Nearly one in five scientists thinking of leaving the U.S. in search of better funding
By David Ferguson
Thursday, August 29, 2013 12:55 EDT
A coalition of top scientific and medical research groups is set to release a study next week which reveals that nearly 20 percent of scientists in the U.S. are considering leaving the country in favor of better funding environments. According to Sam Stein at Huffington Post, the lead organization, the American Society for Biochemistry and Molecular Biology (ASBMB) found that the majority of U.S. scientists are receiving less federal help than they were three years ago in spite of the fact that they are spending more time writing grant requests in search of aid.
The ASBMB study confirmed that years of stagnant budgets and cuts to spending, now aggravated by the added stress of the sequestration, have gutted the sciences in the U.S. and now a large number of scientific professionals are looking for a way out.
“Globally, the United States invests more real dollars in research and development than any other country,” the study said. “However, in terms of percentage of gross domestic product, the United States is reducing its investment in scientific research. In fact, of the 10 countries investing the most money in scientific research, the United States is the only country that has reduced its investment in scientific research as a percentage of GDP since 2011.”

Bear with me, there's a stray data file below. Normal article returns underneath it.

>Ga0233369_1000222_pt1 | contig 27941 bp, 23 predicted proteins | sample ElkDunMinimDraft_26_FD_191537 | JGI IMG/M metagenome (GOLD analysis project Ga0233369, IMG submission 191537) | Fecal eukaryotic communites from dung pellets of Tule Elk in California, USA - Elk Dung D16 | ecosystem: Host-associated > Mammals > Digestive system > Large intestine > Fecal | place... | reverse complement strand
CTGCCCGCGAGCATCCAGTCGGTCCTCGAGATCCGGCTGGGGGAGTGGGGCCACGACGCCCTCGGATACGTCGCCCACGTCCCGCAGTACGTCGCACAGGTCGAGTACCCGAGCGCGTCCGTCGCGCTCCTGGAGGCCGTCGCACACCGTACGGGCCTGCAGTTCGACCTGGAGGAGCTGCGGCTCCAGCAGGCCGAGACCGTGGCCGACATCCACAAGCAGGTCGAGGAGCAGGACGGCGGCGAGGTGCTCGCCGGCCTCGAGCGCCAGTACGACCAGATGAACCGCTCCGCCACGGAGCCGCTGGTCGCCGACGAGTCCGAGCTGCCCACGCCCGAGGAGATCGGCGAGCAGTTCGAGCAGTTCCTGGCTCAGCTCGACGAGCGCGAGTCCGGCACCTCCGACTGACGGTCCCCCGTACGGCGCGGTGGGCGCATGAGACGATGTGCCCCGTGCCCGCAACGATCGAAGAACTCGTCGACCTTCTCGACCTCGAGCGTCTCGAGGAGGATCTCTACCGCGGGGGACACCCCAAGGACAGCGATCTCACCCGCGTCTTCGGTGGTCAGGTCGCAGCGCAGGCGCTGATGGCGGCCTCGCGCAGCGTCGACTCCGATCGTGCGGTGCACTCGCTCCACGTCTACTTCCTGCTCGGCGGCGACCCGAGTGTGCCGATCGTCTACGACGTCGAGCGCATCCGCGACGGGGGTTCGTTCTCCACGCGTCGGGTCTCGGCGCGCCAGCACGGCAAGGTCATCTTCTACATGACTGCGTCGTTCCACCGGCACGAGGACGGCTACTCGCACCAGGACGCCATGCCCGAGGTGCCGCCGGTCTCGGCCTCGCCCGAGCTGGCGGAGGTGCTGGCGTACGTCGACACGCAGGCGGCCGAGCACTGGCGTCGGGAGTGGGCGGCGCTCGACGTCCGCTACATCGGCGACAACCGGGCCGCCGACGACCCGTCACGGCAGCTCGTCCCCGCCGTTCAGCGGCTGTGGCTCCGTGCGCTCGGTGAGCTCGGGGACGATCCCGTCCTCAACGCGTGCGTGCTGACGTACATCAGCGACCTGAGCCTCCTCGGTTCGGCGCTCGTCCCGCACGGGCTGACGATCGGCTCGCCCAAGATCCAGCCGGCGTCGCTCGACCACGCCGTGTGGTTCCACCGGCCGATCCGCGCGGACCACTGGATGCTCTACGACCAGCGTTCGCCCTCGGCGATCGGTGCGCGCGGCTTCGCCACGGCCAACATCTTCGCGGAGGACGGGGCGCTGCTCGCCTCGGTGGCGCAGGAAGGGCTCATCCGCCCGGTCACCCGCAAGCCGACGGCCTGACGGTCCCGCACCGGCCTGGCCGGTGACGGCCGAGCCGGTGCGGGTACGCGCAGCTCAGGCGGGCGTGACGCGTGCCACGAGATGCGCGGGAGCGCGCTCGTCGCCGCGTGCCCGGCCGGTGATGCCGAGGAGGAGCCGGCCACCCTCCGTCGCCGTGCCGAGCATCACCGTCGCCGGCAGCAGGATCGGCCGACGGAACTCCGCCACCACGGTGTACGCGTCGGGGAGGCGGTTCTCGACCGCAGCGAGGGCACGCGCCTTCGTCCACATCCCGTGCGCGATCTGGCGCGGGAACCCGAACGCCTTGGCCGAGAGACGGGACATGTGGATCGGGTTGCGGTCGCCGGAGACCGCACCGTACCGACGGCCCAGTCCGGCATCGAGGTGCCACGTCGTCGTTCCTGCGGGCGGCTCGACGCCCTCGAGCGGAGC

Reductions in the spending allocations for universities are a primary area of decline, but scientists are also affected by cuts to the Department of Defense, the NSA, the National Institutes of Health and the Department of Energy, all of which have declined 20 to 30 percent since 2004 when their budgets were not adjusted for inflation.
ASBMB surveyed more than 3,700 scientists from around the country. Eighty percent of respondents said that they are forced to spend more time writing grants now than they were in 2010, but 67 percent said that they receive less federal grant money. Sixty-eight percent of researchers said they don’t have the funds to expand their work beyond its current parameters and 55 percent said that they or a colleague faces job loss due to funding cuts. Eighteen percent of respondents said they are considering leaving the U.S. for countries that invest more in science.
Read the full ASBMB report below via .docstoc: